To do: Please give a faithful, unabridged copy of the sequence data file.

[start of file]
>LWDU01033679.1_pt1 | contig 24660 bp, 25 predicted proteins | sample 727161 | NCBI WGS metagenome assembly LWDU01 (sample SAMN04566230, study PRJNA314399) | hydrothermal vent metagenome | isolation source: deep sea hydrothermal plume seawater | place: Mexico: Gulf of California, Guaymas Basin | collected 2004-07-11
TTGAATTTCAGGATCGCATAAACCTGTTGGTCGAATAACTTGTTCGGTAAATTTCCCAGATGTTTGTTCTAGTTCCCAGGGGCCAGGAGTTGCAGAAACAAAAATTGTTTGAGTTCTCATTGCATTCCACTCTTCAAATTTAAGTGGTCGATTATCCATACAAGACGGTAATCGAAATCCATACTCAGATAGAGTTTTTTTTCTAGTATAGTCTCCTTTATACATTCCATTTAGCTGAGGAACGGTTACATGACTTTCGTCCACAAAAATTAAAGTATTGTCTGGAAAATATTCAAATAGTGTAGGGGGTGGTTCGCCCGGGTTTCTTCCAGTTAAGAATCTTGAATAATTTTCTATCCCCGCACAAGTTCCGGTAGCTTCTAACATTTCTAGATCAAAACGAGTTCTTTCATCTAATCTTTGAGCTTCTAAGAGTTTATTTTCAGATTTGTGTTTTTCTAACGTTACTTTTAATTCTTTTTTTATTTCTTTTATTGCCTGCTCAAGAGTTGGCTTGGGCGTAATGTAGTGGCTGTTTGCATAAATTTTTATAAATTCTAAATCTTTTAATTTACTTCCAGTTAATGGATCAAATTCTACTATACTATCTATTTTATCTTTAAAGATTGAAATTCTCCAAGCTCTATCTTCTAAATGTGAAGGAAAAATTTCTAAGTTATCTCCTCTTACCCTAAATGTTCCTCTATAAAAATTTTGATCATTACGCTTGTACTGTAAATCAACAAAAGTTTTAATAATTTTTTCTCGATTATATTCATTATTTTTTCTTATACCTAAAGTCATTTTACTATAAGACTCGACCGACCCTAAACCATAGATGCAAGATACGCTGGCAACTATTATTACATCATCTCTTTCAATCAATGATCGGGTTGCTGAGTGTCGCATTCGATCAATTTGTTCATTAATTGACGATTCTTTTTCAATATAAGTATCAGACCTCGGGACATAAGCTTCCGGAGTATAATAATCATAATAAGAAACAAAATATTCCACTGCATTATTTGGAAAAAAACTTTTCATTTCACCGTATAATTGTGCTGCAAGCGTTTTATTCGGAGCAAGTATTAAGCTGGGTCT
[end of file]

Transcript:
>LWDU01033679.1_pt1 | contig 24660 bp, 25 predicted proteins | sample 727161 | NCBI WGS metagenome assembly LWDU01 (sample SAMN04566230, study PRJNA314399) | hydrothermal vent metagenome | isolation source: deep sea hydrothermal plume seawater | place: Mexico: Gulf of California, Guaymas Basin | collected 2004-07-11
TTGAATTTCAGGATCGCATAAACCTGTTGGTCGAATAACTTGTTCGGTAAATTTCCCAGATGTTTGTTCTAGTTCCCAGGGGCCAGGAGTTGCAGAAACAAAAATTGTTTGAGTTCTCATTGCATTCCACTCTTCAAATTTAAGTGGTCGATTATCCATACAAGACGGTAATCGAAATCCATACTCAGATAGAGTTTTTTTTCTAGTATAGTCTCCTTTATACATTCCATTTAGCTGAGGAACGGTTACATGACTTTCGTCCACAAAAATTAAAGTATTGTCTGGAAAATATTCAAATAGTGTAGGGGGTGGTTCGCCCGGGTTTCTTCCAGTTAAGAATCTTGAATAATTTTCTATCCCCGCACAAGTTCCGGTAGCTTCTAACATTTCTAGATCAAAACGAGTTCTTTCATCTAATCTTTGAGCTTCTAAGAGTTTATTTTCAGATTTGTGTTTTTCTAACGTTACTTTTAATTCTTTTTTTATTTCTTTTATTGCCTGCTCAAGAGTTGGCTTGGGCGTAATGTAGTGGCTGTTTGCATAAATTTTTATAAATTCTAAATCTTTTAATTTACTTCCAGTTAATGGATCAAATTCTACTATACTATCTATTTTATCTTTAAAGATTGAAATTCTCCAAGCTCTATCTTCTAAATGTGAAGGAAAAATTTCTAAGTTATCTCCTCTTACCCTAAATGTTCCTCTATAAAAATTTTGATCATTACGCTTGTACTGTAAATCAACAAAAGTTTTAATAATTTTTTCTCGATTATATTCATTATTTTTTCTTATACCTAAAGTCATTTTACTATAAGACTCGACCGACCCTAAACCATAGATGCAAGATACGCTGGCAACTATTATTACATCATCTCTTTCAATCAATGATCGGGTTGCTGAGTGTCGCATTCGATCAATTTGTTCATTAATTGACGATTCTTTTTCAATATAAGTATCAGACCTCGGGACATAAGCTTCCGGAGTATAATAATCATAATAAGAAACAAAATATTCCACTGCATTATTTGGAAAAAAACTTTTCATTTCACCGTATAATTGTGCTGCAAGCGTTTTATTCGGAGCAAGTATTAAGCTGGGTCT